Last week I went to hear fund manager Michael Riddell of M&G Investments talk about his views on emerging markets.
When it comes to the biggest of them all China his take is that "the question is not if, but when China's bubble will burst".
We don't disagree with Riddell. In fact, we'd argue that the bubble has probably already burst. It's now in the process of deflating.
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One country that's already feeling the pain is Australia. As such, it's an area we'd largely avoid. But not every Aussie stock will feel the pain from China's bust
China has passed the Lewis Turning Point'
M&G's Michael Riddell is a big fan of the work of the economist Arthur Lewis. Lewis's idea was that most growth occurs during the change from a rural subsistence economy to a modern urban one. During this period returns to capital are high, encouraging investment.
However, once all rural labour has been absorbed, growth quickly slows. Attempts to continue the pace of growth via ever-increasing levels of investment, simply lead to poor returns. It also risks creating a credit bubble.
This is the 'Lewis Turning Point'. And Riddell believes that China has passed it. He also believes that the increase in private credit, which grew by more than 50% each year from 2009 to 2011, shows that there is a bubble.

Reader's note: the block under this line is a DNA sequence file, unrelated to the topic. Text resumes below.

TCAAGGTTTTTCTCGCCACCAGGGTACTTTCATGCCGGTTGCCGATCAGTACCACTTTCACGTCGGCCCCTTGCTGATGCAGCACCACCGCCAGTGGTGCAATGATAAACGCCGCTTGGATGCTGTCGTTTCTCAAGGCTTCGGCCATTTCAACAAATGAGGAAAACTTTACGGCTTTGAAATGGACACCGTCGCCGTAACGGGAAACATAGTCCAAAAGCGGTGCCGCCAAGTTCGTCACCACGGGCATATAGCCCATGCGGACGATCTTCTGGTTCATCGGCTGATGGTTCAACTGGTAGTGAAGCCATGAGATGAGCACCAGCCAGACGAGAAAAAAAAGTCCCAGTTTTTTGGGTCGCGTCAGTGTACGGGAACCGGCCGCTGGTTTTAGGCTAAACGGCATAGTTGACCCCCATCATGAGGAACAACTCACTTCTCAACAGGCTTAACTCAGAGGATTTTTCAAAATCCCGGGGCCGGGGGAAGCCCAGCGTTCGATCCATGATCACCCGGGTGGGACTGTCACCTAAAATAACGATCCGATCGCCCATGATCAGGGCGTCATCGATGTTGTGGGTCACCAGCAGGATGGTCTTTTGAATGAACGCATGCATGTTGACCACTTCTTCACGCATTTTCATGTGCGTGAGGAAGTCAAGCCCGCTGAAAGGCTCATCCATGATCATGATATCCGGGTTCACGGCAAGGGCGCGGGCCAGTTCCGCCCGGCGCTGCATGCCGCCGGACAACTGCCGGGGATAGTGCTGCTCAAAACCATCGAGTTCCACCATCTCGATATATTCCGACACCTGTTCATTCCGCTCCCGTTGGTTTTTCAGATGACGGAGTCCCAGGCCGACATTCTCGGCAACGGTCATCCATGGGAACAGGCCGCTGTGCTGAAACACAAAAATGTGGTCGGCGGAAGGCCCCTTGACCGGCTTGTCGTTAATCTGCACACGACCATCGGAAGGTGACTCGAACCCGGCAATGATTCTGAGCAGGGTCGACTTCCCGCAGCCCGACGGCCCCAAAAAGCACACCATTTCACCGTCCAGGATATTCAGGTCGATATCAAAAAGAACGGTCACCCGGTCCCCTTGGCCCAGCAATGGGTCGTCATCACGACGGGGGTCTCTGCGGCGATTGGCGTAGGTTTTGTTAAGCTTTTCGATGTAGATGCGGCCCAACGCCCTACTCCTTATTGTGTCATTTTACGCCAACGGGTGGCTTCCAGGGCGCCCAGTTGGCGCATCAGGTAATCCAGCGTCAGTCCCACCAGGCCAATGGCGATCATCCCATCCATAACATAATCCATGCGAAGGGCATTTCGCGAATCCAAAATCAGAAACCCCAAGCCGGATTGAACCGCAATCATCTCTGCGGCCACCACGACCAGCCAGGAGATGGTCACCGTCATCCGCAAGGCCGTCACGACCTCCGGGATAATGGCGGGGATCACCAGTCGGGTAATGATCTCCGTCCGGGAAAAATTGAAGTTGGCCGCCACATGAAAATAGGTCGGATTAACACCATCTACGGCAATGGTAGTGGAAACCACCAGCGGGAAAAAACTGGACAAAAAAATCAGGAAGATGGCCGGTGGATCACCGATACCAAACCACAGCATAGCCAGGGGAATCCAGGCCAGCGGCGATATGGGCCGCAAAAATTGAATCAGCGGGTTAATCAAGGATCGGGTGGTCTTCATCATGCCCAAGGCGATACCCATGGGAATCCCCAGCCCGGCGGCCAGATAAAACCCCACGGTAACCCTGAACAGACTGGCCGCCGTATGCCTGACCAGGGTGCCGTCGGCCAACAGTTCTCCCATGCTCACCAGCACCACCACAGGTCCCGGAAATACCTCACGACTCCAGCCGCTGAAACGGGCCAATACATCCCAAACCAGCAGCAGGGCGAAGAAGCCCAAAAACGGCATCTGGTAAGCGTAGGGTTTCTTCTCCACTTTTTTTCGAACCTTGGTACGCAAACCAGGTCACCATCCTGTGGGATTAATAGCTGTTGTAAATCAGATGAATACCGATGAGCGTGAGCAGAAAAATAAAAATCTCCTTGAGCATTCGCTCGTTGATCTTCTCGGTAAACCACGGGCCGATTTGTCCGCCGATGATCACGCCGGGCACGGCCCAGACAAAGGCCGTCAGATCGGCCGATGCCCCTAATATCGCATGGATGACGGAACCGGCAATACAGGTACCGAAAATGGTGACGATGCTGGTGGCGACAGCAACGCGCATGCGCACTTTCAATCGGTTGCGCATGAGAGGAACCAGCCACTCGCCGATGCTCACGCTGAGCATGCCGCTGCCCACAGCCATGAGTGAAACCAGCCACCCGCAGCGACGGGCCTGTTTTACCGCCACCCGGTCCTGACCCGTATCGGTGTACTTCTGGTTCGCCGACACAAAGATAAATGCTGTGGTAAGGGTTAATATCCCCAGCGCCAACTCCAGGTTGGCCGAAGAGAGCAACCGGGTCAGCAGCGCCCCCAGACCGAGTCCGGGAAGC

Rising debt isn't necessarily a bad sign in itself. Leverage usually increases as a country gets richer. However, Riddell points out that, despite its low per capita GDP, Chinese leverage is already on a par with much wealthier countries such as Hong Kong and Japan.
We'd be inclined to agree with Riddell's take. Even if you're not convinced, it's certainly becoming clear that China has passed some sort of turning point.
As well as facing a fall in its long-term rate of growth, China's short-term woes are mounting. April's industrial production growth slowed down to 9.2% year on year, the lowest figure since mid-2009. GDP growth fell to 8.1%.
Although these figures both still sound impressive, you have to remember that like every other government China's leaders aren't above fiddling the data for propaganda purposes. This means that the trend, not the actual figures are key.
An even bigger hint of major problems is the latest trade data. Exports grew by 4.9%, compared with a year ago. This was much lower than the 8.5% expected. Imports effectively stayed the same, going up by only 0.3%. This suggests that China can neither export its way out of trouble nor rely on domestic demand.
As we've already noted several times, a slowdown in China should have a big impact on its '51st state' Australia. While China's massive demand for resources has shielded Australia from the global financial crash to a great extent, this is now set to go into reverse.
This would be bad enough even if Australia was in a hugely sound economic state. But it's not. It has suffered a rampant housing bubble that has made it one of the most expensive places to live in the world. That bubble is already collapsing. According to the Australian Bureau of Statistics, average house prices have now fallen for five straight quarters.